[nSLUG] Found: Lost laptop

D G Teed donald.teed at gmail.com
Fri Jan 9 12:54:50 AST 2009


On Fri, Jan 9, 2009 at 12:33 PM, George N. White III <gnwiii at gmail.com>wrote:

> Hacking a laptop is probably breaking laws, no matter how
> well-intentioned.   It might (or might NOT!) be OK for an employee
> of a taxi company to conduct a minimally intrusive search for
> information needed to return lost property (like opening luggage
> to look for such information), because that level of intrusion is
> expected from a transportation service.  There is a contract between
> the taxi company and the rider, but that would not extend to
> 3rd parties unless employed by the taxi company.  Given that,
> it might (or NOT!) be legal give the Colin a linux boot CD and show
> him how to use it on a neutral laptop, then let him do the work
> in a secure location.  It is worth noting that the same technique
> would apply for a laptop running Windows.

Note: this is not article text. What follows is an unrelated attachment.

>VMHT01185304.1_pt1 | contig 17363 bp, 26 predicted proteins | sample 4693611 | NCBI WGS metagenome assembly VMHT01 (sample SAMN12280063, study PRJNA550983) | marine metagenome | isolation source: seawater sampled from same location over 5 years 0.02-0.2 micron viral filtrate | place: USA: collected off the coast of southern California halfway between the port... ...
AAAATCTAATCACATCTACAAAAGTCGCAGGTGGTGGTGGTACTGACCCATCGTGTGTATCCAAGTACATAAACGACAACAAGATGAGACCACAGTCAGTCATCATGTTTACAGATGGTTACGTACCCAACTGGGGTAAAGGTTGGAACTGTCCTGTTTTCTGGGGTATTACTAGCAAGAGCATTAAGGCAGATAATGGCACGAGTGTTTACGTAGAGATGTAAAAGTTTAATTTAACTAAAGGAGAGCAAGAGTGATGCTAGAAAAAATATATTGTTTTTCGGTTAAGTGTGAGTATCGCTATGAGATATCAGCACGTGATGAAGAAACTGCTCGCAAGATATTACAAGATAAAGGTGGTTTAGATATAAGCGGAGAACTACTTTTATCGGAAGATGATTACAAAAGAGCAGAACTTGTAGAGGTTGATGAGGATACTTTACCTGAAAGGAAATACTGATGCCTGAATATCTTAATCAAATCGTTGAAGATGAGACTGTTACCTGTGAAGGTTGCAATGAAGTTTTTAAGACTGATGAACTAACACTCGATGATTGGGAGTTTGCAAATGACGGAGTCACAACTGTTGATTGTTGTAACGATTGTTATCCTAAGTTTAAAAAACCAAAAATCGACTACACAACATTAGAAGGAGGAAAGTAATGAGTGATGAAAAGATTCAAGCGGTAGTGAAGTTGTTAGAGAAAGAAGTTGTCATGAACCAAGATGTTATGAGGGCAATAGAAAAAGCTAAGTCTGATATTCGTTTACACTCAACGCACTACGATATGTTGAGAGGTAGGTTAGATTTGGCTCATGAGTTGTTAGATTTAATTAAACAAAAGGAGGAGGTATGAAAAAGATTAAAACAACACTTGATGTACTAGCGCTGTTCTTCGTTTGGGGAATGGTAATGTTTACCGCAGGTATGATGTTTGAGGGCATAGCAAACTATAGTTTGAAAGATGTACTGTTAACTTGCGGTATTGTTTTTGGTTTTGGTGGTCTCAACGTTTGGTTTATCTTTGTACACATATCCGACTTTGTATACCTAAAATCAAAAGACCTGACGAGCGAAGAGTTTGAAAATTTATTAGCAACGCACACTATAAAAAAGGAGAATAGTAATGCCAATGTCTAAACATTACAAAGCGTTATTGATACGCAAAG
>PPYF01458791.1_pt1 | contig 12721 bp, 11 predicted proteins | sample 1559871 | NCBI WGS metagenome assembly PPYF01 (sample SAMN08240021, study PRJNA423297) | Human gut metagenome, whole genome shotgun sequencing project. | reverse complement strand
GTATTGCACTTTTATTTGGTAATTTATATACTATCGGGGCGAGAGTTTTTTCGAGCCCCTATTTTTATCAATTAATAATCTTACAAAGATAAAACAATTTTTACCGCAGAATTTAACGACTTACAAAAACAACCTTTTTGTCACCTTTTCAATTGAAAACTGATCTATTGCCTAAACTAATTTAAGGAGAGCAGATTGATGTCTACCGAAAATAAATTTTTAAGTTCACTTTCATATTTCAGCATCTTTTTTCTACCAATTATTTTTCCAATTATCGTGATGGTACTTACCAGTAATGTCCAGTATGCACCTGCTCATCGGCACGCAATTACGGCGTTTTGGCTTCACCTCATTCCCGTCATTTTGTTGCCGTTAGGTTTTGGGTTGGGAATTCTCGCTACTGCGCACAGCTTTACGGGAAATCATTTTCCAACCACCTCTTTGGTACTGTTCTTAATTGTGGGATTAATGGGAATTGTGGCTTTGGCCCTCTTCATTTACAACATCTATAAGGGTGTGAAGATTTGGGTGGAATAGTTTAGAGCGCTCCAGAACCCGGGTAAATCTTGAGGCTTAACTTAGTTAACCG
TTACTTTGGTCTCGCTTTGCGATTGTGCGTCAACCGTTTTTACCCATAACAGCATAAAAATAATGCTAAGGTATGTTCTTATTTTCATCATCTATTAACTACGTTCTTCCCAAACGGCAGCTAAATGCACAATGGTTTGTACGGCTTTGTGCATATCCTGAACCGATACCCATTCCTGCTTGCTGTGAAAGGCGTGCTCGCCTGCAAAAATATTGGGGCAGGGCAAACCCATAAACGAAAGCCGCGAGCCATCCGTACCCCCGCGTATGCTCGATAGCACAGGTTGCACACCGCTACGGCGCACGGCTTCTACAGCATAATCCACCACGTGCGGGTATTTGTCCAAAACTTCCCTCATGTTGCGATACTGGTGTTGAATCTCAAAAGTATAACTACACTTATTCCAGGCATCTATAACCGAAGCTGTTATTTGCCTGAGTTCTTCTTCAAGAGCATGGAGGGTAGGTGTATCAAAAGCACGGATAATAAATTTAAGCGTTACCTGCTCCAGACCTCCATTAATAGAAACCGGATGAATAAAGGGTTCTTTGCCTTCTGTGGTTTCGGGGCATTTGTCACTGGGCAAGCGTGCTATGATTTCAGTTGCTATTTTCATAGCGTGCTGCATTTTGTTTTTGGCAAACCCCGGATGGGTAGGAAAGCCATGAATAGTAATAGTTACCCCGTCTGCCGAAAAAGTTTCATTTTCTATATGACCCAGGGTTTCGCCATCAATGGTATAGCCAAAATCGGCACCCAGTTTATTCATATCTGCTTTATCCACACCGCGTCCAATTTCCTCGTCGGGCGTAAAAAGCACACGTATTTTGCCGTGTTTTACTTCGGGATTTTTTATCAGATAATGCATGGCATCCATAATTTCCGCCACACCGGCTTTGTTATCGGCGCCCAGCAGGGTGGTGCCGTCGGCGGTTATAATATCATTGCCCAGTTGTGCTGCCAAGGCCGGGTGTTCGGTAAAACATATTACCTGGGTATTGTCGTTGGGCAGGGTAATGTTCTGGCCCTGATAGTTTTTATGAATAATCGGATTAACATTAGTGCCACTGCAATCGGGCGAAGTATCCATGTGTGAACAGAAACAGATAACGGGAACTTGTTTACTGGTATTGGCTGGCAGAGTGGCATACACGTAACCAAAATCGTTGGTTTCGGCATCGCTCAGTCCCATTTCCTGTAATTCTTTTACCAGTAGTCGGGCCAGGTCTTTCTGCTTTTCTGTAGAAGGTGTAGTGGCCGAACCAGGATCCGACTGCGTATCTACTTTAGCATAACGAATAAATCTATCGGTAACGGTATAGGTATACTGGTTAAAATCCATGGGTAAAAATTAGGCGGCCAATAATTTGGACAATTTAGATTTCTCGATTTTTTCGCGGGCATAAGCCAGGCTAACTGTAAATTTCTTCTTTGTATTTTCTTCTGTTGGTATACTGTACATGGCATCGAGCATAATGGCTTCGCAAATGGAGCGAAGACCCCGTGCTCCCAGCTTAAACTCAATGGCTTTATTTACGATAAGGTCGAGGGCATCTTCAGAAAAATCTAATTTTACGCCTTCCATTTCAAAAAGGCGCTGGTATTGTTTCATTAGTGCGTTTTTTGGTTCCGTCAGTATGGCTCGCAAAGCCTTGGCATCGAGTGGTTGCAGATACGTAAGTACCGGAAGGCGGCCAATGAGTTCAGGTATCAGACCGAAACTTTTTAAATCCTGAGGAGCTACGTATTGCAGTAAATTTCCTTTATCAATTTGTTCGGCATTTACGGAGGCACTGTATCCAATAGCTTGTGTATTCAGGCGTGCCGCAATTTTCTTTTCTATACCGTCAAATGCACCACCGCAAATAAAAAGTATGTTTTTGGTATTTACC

>

Giving it to the police is one option. I don't know if they have
anyone Linux savvy on staff that can do more than simply
checking the model and serial number in a stolen items
database.

The act of booting it from a live CDROM is about
the same as opening up some left baggage to see if there
are any clues about the ownership.  If you failed to learn
anything from the CDROM boot up, it would leave no record
that this had been done.

Technically, opening up someone's door and shouting "Hello,
is anyone home" is probably illegal too, but we might do it
if we are supposed to meet someone at that address and there
is no answer.  Likewise, if you found some car lights on,
and found the door was unlocked, you might open it
and turn off the lights for the owner.

I think the enforcement of law takes into account the
intentions of the action in many cases.

--Donald
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